AstraZeneca halt paediatric trial of COVID-19 vaccine amid blood clot probe

pharmafile | April 7, 2021 | News story | Research and Development AstraZeneca, COVID-19, Vaccine 

AstraZeneca has halted the trial of its COVID-19 vaccine on children aged between 6 and 17, while regulators investigate a possible link with the vaccine to rare blood clot events in adults.

The University of Oxford have said that no safety concerns have arose from the trial itself, but that its scientists are waiting for further information from the MHRA before giving any more vaccinations.

Regulatory bodies from across the world are currently assessing data on the AstraZeneca jab and the potential associations with a rare blood clot form.

The EMA and WHO have both confirmed that they will be publishing their findings this week.

AstraZeneca’s trial began back in February and was aiming to assess whether the jab produces a strong immune response in those aged between 6 and 17. Around 300 volunteers had signed up to take part in the trial.

Professor Andrew Pollard, from the University of Oxford, said: “Whilst there are no safety concerns in the paediatric clinical trial, we await additional information from the MHRA on its review of rare cases of thrombosis/thrombocytopaenia that have been reported in adults, before giving any further vaccinations in the trial.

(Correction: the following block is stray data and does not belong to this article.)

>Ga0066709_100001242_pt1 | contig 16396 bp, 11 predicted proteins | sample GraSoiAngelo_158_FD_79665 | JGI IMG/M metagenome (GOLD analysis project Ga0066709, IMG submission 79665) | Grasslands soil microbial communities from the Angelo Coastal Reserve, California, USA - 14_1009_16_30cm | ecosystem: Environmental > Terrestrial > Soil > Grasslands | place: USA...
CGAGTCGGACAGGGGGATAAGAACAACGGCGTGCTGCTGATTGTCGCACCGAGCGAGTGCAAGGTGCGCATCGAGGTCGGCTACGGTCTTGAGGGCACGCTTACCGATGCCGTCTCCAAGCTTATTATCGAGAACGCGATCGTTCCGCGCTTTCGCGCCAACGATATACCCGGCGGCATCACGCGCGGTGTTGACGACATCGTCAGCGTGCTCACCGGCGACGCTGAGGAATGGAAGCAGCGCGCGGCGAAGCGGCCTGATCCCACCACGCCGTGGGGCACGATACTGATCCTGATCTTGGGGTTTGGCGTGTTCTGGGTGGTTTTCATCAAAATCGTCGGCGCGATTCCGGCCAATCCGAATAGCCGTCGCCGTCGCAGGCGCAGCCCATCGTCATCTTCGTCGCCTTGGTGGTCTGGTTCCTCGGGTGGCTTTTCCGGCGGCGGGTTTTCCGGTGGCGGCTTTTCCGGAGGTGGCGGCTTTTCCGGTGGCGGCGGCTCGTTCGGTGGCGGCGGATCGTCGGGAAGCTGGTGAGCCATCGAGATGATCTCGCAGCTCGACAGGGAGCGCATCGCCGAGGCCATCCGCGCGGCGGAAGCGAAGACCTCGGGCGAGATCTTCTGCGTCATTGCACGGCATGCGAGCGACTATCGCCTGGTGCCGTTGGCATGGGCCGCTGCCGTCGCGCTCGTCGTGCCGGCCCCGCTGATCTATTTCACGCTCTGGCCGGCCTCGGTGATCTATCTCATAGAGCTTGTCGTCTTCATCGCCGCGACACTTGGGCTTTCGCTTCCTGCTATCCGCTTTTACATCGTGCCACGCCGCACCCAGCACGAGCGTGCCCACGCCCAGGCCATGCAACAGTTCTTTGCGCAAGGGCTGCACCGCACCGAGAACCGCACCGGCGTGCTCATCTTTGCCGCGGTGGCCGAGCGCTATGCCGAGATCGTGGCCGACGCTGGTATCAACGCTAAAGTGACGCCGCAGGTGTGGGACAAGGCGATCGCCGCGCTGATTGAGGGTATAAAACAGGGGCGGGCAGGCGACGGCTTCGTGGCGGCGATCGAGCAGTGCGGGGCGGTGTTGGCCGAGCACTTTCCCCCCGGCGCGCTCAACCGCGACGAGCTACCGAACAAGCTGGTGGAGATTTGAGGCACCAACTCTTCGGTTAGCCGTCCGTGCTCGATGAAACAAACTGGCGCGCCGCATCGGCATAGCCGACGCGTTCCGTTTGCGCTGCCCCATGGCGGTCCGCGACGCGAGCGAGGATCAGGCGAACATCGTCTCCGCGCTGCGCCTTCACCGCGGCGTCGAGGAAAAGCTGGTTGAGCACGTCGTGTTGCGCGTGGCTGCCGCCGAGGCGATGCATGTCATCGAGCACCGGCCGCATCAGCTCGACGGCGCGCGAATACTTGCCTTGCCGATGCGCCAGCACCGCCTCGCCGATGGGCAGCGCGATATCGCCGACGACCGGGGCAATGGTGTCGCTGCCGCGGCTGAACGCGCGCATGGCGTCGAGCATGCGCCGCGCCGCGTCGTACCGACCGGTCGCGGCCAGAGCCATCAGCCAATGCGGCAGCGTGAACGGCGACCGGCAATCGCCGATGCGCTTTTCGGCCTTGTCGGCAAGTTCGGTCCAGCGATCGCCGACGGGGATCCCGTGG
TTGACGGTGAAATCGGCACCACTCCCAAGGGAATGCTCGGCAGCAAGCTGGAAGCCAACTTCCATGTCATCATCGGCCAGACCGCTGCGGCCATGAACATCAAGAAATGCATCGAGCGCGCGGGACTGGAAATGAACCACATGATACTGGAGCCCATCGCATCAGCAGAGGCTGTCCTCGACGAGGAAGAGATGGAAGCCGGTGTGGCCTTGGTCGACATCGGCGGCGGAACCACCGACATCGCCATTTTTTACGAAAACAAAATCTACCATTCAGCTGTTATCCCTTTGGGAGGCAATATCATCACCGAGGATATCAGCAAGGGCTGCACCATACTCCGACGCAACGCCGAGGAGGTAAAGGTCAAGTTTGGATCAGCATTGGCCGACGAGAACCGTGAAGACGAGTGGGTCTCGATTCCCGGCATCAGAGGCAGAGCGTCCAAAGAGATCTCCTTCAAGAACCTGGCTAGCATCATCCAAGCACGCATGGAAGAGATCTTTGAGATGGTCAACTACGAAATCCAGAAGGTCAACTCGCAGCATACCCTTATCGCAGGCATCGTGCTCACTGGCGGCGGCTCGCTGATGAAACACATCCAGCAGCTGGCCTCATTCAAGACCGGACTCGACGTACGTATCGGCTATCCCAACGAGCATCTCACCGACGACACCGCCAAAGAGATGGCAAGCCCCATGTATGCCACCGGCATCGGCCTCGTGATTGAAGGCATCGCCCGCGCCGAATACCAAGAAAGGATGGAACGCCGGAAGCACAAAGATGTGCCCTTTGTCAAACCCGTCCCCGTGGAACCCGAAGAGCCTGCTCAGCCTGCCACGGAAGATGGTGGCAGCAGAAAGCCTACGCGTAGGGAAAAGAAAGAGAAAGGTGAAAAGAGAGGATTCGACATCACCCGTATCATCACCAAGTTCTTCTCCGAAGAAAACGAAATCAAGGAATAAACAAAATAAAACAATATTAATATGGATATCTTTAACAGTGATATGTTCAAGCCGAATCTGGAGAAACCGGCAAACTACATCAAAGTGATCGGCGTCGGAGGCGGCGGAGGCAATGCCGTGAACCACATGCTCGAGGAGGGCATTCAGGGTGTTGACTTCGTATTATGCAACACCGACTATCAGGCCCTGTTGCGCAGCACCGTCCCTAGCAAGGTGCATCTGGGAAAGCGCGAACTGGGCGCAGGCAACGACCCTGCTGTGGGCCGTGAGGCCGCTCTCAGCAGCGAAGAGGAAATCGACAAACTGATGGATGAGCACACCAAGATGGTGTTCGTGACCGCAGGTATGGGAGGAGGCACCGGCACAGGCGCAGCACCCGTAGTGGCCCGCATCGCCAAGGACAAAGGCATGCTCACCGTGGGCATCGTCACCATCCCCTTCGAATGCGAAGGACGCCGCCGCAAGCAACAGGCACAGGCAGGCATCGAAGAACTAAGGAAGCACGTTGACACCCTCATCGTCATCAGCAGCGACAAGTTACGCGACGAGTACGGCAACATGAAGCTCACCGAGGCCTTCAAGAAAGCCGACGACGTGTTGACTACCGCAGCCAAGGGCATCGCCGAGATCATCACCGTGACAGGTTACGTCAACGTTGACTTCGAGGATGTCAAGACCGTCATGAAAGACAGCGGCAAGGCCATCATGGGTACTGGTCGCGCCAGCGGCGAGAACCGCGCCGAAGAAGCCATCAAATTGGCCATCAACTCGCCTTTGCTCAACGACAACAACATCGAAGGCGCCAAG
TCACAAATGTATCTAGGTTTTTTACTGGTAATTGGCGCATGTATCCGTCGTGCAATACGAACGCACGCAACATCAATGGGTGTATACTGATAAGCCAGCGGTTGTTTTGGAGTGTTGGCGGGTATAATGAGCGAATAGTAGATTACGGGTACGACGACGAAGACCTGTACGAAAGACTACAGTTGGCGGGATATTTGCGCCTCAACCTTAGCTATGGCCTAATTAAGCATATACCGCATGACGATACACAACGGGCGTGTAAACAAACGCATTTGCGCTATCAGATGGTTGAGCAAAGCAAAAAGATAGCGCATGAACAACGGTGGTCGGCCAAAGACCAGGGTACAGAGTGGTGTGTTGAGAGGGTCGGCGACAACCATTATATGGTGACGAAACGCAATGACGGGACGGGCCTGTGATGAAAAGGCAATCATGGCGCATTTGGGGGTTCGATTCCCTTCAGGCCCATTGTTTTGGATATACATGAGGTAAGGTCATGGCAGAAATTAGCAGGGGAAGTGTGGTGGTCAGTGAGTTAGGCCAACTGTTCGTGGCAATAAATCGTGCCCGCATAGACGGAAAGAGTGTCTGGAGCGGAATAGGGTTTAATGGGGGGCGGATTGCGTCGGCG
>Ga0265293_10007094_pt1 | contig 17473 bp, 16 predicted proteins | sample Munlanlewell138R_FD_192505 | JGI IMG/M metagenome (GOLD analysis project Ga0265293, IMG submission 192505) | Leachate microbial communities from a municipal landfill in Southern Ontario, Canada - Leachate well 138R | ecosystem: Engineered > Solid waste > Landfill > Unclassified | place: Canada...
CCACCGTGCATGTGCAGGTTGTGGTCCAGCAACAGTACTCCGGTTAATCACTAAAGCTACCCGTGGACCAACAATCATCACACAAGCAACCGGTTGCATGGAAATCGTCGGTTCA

“Parents and children should continue to attend all scheduled visits and can contact the trial sites if they have any questions.”

Currently, more than 31.6 million people in the UK have had their first vaccine dose and a total of 5.4 million people have received a second dose.

Two vaccines – developed by Oxford-AstraZeneca and Pfizer-BioNtech – are being used throughout the UK, while a third – from Moderna – has been approved and today began distribution in Wales.

Whilst visiting the AstraZeneca manufacturing plant in Macclesfield, Boris Johnson stated that getting the population vaccinated was “the key thing”.

He said: “On the Oxford/AstraZeneca vaccine, the best thing people should do is look at what the MHRA say, our independent regulator – that’s why we have them, that’s why they are independent. Their advice to people is to keep going out there, get your jab, get your second jab.

“The best thing of all is to vaccinate our population, get everybody out getting the jab, that’s the key thing and that’s what I would advocate, number one.”

Kat Jenkins

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